During Ohio winters, we have much less daylight and the frigid temperatures keep us from spending as much time outdoors. This means we get to spend more time indoors and we talk about the crops we grow.
A recent topic? The components of a perfect parsnip, the vegetable that Culinary Vegetable Institute Chef Jamie Simpson calls the “king of the kitchen.” Farmer Lee Jones loves the nutty flavor that becomes deliciously sweet after the vegetable becomes exposed to the cold. Just like with our ice spinach, the freezing weather allows the wonderful flavor to develop as it transforms much of the root’s starch into sugar.
Farmer Lee also appreciates the crunchy texture of the raw parsnip—that long, slender, tube-shaped, cream-colored root vegetable that doesn’t get the attention it deserves. A member of the parsley family, parsnips are a cousin to the much better-known carrot. The parsnip is also related to other marvelously aromatic crops, including cumin, dill, fennel, and caraway.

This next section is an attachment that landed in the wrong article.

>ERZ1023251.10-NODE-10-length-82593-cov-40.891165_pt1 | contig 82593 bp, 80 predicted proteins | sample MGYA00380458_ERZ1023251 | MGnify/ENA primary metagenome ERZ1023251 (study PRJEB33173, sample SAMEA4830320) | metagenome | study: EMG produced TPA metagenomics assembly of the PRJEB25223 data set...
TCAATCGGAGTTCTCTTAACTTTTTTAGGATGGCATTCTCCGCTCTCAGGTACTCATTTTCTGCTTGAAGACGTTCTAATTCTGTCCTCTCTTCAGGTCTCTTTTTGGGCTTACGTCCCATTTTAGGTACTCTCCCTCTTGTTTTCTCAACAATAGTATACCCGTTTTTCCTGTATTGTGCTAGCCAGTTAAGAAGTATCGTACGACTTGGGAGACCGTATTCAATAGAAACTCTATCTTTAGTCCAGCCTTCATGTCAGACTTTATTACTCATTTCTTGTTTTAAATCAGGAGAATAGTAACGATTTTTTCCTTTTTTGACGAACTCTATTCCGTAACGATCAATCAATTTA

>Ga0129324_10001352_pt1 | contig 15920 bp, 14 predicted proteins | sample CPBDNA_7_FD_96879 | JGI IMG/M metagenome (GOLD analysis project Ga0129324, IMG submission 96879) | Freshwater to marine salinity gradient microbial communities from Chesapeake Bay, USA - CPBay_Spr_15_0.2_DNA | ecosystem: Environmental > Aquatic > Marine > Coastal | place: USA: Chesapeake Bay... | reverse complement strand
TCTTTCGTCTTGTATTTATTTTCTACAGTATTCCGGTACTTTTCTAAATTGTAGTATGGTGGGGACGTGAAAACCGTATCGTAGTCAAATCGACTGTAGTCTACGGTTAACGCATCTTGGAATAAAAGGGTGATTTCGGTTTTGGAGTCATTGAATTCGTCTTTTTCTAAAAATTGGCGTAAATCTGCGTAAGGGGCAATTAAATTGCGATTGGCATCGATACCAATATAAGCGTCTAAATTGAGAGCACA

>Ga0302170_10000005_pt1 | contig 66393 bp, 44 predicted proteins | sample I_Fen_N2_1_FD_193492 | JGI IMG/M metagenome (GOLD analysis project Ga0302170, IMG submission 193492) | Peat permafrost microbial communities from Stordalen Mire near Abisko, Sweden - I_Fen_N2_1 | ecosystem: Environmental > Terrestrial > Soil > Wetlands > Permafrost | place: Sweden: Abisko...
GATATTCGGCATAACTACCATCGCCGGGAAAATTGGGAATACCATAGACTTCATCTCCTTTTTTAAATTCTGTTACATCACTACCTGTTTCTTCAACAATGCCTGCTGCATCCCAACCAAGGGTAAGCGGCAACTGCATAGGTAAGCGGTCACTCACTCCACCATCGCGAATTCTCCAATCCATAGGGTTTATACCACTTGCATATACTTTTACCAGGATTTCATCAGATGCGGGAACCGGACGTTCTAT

Underappreciated as the parsnip is today in comparison to the carrot, this lovely vegetable has been treasured by people for a relatively long amount of time with Texas A&M noting how Ancient Romans treasured this veggie for its nutritional and medicinal value. A story passed down over the centuries shares how Emperor Tiberius had such a passion for parsnips that he had them shipped from Germany where they grew in large numbers along the Rhine.
Celts in that area may have brought them to Germany from the East, centuries ago. Ancient Greeks also enjoyed parsnips—but there’s no evidence that any of these cultures intentionally grew them. Instead, they let them grow wild and then gathered up the fruits of Mother Nature to eat.
In 1542, an image of the parsnip appeared in a German book, and it quickly became a staple at the table for families who needed nourishing food. When sugar wasn’t available (and it often wasn’t, except for the wealthy), people would use parsnips to sweeten cakes, jams, and more.
In the 16th century, the English were also growing parsnips and they imported and grew them in Virginia in 1609 and Massachusetts two decades later.
Versatility of the Parsnip